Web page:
Sniffer dogs could one day be replaced by mice, as Chinese scientists claim to have discovered a more cost-friendly way to detect drugs and explosives by using the tiny rodents.
Ma Yuanye, a neurologist with the Chinese Academy of Sciences’ Kunming Institute of Zoology, said that he and his research team needed only five days to train mice to respond to different smells, and that they did so with 98 percent accuracy.
To conduct the experiment, five mice were placed in separate compartments of a briefcase-sized box before various odors were released, SCMP explains.
If a mouse touched the alarm sensor in the presence of the compounds, it was rewarded; if it triggered a false alarm, the reward was decreased or even eliminated.
The responses were transmitted wirelessly from the sensors to a computer, which recorded and analysed the results for each mouse.
False alarms were rare, Ma said.
The computer drew its conclusions from the responses of all five mice, rather than any one individual, to increase accuracy.
“It is a fully automated process. Human intervention in training will become history,” Ma said in a paper published in Scientific Reports this month.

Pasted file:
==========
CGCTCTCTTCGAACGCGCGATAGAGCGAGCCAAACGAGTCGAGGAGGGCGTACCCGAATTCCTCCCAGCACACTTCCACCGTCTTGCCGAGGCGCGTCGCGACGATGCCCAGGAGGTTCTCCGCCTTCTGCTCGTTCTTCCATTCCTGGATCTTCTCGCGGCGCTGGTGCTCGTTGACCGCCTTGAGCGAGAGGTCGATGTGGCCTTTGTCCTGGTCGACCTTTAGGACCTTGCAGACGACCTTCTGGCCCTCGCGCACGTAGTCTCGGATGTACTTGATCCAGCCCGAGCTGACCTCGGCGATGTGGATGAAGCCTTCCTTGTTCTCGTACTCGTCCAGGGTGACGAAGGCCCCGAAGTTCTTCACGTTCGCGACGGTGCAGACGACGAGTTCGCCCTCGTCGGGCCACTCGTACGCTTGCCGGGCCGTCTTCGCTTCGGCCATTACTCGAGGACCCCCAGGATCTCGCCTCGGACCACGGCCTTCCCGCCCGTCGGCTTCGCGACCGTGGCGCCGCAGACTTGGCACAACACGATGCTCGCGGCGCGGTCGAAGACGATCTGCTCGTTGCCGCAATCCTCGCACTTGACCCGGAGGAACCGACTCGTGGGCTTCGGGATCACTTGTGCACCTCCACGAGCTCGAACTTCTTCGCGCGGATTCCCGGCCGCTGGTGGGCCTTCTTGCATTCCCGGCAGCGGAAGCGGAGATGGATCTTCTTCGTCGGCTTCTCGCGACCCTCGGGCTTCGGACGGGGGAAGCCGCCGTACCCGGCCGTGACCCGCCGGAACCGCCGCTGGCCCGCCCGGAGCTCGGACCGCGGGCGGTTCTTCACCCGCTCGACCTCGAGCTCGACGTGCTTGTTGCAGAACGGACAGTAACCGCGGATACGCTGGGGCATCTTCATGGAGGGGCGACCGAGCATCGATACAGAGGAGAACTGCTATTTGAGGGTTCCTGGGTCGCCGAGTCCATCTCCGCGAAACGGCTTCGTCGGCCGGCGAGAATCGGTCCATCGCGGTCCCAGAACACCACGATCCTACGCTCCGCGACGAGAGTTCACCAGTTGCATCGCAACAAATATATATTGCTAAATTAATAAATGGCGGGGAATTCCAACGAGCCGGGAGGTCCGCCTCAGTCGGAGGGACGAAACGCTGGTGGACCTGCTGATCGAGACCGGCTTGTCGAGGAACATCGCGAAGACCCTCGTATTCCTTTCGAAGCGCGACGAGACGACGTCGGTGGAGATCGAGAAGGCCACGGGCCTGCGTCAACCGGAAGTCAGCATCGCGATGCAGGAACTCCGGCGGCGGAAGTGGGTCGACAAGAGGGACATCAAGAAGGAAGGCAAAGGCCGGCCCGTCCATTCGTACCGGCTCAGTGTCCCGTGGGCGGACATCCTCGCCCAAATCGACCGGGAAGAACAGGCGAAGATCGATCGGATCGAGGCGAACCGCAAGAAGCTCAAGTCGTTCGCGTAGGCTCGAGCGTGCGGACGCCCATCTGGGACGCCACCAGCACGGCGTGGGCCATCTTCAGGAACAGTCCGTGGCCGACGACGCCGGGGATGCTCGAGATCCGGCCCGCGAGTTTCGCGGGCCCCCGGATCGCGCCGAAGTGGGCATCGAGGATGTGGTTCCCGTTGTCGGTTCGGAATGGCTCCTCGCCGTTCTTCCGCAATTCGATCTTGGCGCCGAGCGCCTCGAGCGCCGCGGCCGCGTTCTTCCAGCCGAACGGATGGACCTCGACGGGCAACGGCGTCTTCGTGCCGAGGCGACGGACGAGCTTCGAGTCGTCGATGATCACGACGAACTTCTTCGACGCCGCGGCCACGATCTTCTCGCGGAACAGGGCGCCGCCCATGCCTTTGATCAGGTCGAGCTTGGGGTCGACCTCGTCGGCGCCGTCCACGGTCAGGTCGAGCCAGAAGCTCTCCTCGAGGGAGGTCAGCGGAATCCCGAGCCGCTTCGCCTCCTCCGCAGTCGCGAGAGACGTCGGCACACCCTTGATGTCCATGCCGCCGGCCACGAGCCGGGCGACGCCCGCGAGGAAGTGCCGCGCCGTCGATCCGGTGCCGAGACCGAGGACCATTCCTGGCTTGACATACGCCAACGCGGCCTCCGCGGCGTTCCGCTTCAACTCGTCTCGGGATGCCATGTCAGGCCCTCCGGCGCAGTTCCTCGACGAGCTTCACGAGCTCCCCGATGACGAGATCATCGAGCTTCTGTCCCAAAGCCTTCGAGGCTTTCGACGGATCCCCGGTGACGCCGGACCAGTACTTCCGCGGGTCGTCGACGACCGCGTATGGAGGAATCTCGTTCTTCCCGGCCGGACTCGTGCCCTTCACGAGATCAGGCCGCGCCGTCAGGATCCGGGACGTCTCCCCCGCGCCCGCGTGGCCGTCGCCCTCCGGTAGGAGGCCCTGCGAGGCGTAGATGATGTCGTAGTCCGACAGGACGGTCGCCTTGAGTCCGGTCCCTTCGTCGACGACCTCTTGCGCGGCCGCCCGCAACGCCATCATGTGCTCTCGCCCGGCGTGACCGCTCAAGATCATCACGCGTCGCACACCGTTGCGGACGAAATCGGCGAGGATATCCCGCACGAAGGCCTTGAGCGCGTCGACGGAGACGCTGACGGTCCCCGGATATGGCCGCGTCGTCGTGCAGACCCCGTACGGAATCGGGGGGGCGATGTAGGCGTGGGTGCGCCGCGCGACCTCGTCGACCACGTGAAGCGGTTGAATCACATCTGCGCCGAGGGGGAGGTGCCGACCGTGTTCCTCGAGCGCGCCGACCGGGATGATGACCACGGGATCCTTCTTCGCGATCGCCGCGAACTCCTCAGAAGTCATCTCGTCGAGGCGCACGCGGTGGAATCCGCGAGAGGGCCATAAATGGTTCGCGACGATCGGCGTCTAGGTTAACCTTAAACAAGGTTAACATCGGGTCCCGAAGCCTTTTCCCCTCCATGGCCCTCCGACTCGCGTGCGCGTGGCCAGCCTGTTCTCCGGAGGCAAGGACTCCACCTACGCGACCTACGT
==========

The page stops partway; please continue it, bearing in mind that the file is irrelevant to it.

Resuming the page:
The research team believes that a detection system using mice, which are cheaper and take less time to train, would be far more effective than sniffer dogs and bulky machines—especially in terms of mobility.
“It can be used indoors or outdoors, almost any areas in need of chemical detection, especially places unsuitable for dogs or impossible for big machines,” Ma said. Plus it sounds fucking adorable.
This isn’t the first time in recent years Chinese researchers have claimed to have made a scientific breakthrough with the use of mice. In 2012, researchers found that a drug made from a plant called “thunder god vine”, commonly used in Traditional Chinese Medicine, destroyed pancreatic tumors in the furry critters. In a significantly less crucial experiment, mice were forced to soak in -0.12 degrees Celsius water to test the plausibility of philanthropist Chen Guangbiao’s thirty-minute ice bucket challenge. The creatures died after only minutes.